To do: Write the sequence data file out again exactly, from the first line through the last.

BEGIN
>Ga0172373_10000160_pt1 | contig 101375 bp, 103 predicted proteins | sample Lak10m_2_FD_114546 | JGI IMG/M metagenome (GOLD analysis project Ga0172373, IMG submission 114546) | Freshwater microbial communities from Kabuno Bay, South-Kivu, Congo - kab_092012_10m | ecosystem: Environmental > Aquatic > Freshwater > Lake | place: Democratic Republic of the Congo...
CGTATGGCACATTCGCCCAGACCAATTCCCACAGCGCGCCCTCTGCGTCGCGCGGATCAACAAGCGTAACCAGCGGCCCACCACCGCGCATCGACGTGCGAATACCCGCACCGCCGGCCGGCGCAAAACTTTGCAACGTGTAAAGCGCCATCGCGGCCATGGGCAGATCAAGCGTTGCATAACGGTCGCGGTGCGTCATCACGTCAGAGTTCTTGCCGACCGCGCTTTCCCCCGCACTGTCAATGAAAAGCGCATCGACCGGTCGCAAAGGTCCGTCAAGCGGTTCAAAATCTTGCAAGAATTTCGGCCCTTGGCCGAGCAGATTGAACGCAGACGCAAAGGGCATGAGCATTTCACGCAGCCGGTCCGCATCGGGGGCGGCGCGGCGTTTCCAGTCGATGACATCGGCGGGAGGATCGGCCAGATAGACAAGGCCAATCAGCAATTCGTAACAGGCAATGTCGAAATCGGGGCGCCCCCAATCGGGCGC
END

>Ga0172373_10000160_pt1 | contig 101375 bp, 103 predicted proteins | sample Lak10m_2_FD_114546 | JGI IMG/M metagenome (GOLD analysis project Ga0172373, IMG submission 114546) | Freshwater microbial communities from Kabuno Bay, South-Kivu, Congo - kab_092012_10m | ecosystem: Environmental > Aquatic > Freshwater > Lake | place: Democratic Republic of the Congo...
CGTATGGCACATTCGCCCAGACCAATTCCCACAGCGCGCCCTCTGCGTCGCGCGGATCAACAAGCGTAACCAGCGGCCCACCACCGCGCATCGACGTGCGAATACCCGCACCGCCGGCCGGCGCAAAACTTTGCAACGTGTAAAGCGCCATCGCGGCCATGGGCAGATCAAGCGTTGCATAACGGTCGCGGTGCGTCATCACGTCAGAGTTCTTGCCGACCGCGCTTTCCCCCGCACTGTCAATGAAAAGCGCATCGACCGGTCGCAAAGGTCCGTCAAGCGGTTCAAAATCTTGCAAGAATTTCGGCCCTTGGCCGAGCAGATTGAACGCAGACGCAAAGGGCATGAGCATTTCACGCAGCCGGTCCGCATCGGGGGCGGCGCGGCGTTTCCAGTCGATGACATCGGCGGGAGGATCGGCCAGATAGACAAGGCCAATCAGCAATTCGTAACAGGCAATGTCGAAATCGGGGCGCCCCCAATCGGGCGC